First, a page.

Written By Karl VonBerg.

Posted on November 18th, 2015.

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On a nice late fall day I wandered back to one of my favorite spots in a local nature preserve. As I sat looking out over the valley where only the oaks still held their leaves, I noticed the carpet of reindeer lichen and moss around me.

On a nice late fall day I wandered back to one of my favorite spots in a local nature preserve. As I sat looking out over the valley where only the oaks still held their leaves, I noticed the carpet of reindeer lichen and moss around me.

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This is a former gravel pit being reclaimed by reindeer lichen (pale gray-green) and moss (dark green).

It might seem barren and unproductive, but the natural world is hard at work here, breaking down bare rock and earth into more usable forms. Even in the bleakest places, organisms are surviving, and in the process they’re creating a more livable place for the next group of plants and animals that will live in these woods.

Lichen is one of those organisms. Rather, it’s two of those organisms. Lichen is an amazing combination of a plant (algae) and a fungus that live together and help each other out. You might say they take a “likin” to each other. The fungus gives the lichen its structure and supplies a foothold so both it and the algae can stay in place. In exchange, the algae uses sunlight energy to create a food supply for the fungus, since fungi can’t make their own food.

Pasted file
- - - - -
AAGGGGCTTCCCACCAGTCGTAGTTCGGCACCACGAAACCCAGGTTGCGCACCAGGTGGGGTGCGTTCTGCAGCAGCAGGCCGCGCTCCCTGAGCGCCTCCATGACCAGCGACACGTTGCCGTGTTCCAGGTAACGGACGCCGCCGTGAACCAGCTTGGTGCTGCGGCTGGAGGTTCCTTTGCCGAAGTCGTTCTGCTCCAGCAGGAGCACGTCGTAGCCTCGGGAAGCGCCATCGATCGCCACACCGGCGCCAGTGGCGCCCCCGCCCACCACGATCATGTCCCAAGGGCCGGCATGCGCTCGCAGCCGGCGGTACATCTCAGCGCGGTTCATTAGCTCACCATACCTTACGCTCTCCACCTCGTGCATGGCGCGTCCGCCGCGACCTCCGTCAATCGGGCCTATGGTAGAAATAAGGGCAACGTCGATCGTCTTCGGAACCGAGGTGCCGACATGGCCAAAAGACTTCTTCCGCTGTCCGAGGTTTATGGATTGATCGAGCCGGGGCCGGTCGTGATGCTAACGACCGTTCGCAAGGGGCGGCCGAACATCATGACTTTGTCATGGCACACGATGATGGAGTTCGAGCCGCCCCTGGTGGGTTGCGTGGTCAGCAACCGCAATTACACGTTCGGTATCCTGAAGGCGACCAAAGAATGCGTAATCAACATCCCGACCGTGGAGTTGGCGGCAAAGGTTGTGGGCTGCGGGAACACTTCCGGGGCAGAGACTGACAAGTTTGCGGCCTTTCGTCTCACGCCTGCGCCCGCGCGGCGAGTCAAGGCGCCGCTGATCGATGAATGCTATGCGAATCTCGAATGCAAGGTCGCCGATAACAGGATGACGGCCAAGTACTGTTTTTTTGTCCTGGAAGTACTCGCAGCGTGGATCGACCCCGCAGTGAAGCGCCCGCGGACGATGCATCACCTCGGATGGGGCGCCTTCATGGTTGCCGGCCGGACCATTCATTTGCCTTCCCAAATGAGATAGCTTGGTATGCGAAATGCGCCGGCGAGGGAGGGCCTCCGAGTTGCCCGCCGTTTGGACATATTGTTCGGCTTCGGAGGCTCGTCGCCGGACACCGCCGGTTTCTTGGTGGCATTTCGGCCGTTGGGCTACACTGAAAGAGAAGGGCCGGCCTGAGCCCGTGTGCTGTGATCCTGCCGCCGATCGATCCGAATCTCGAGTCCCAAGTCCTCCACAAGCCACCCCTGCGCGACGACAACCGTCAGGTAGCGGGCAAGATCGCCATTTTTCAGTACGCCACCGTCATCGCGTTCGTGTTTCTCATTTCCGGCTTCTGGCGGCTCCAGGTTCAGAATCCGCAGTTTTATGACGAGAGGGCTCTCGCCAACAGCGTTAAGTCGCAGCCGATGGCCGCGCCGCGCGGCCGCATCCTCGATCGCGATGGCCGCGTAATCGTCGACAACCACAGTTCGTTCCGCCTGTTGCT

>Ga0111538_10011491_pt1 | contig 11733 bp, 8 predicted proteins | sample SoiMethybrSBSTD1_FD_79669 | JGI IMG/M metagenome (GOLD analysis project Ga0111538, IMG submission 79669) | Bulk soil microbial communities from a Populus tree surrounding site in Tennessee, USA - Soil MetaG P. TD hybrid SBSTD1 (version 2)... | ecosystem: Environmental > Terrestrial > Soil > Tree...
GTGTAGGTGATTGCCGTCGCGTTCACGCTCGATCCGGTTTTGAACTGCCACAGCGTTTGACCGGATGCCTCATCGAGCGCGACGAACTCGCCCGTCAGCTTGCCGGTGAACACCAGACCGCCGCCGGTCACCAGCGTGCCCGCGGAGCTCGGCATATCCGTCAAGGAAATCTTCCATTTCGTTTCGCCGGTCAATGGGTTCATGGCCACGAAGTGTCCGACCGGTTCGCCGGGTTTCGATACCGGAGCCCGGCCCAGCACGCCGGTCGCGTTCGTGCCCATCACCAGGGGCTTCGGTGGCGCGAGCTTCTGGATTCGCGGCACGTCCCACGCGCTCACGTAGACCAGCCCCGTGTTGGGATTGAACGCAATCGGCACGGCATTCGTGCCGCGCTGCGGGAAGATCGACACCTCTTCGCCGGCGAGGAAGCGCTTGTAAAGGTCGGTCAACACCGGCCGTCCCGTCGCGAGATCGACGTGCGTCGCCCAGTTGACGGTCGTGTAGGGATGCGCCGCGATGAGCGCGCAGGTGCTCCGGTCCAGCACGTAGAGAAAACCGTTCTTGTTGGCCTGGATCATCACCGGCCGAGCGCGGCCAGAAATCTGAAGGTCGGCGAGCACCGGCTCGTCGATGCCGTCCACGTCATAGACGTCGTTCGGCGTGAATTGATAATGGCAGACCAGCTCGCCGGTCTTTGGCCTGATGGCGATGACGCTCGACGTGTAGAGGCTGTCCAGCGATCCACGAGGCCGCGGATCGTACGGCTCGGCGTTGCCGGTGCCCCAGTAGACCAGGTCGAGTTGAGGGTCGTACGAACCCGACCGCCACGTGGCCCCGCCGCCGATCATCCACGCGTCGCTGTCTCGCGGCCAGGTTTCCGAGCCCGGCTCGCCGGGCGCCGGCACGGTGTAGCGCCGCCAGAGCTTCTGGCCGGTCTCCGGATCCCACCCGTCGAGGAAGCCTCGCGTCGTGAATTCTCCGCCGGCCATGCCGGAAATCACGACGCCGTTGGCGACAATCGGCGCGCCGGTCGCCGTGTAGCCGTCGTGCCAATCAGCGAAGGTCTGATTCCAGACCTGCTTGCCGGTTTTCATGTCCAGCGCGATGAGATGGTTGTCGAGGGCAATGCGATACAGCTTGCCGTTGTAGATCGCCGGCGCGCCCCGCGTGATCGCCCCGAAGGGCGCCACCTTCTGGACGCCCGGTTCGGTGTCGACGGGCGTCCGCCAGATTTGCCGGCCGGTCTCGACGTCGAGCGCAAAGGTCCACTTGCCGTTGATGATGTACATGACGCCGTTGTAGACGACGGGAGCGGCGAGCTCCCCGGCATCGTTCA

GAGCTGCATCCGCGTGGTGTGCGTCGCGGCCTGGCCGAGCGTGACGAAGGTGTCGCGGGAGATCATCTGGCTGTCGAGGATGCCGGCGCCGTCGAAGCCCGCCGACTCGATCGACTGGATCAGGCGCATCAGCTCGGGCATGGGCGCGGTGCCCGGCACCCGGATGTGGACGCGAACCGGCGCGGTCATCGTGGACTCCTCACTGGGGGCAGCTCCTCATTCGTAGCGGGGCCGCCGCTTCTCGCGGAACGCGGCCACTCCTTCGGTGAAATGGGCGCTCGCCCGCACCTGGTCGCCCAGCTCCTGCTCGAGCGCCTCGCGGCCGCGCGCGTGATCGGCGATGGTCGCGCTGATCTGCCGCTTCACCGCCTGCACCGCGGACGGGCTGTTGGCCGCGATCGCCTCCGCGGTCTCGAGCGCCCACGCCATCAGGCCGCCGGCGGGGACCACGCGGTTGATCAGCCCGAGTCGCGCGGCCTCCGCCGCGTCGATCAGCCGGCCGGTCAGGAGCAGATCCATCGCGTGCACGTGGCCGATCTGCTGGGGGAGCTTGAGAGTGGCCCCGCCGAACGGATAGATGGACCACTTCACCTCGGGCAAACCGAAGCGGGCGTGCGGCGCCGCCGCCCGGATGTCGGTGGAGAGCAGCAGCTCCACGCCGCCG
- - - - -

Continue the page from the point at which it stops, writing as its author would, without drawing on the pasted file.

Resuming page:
Lichens come in many shapes, sizes and colors, and you can find them growing in all kinds of places. You’ll commonly spot them on rocks, exposed soil, and tree bark. Sometimes you can find them on roof shingles and even old cars.

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A close-up of the reindeer lichen. The pale white is the lichen, and the green is moss (a separate plant, but another great colonizer of rocks).

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Tree bark is a common place to see lichen growing. The lichen doesn’t hurt the tree, so there’s no need to try to remove it.

For a small, humble algae and fungus combo, lichen does some pretty cool things in the natural world:

  • It secretes an acid that breaks down rock and starts building soil that other plants will eventually use to grow.
  • Hummingbirds commonly use lichen when building their nests.
  • Especially in northern climates, lichens are an important winter food source for many plant-eating animals, including deer and moose.
  • It traps air pollutants such as heavy metals and sulfur, at least up to a point. Lichen is also sensitive to air pollution, so seeing it is an indicator good air quality.

Lichen’s presence is one sign of a healthy woodlot, because it can grow where many other plants can’t. If you want to learn other signs of a healthy woodland and discover how healthy your woods are, check out the MyWoodlot Activity Perform a Woodlot Health Checkup.


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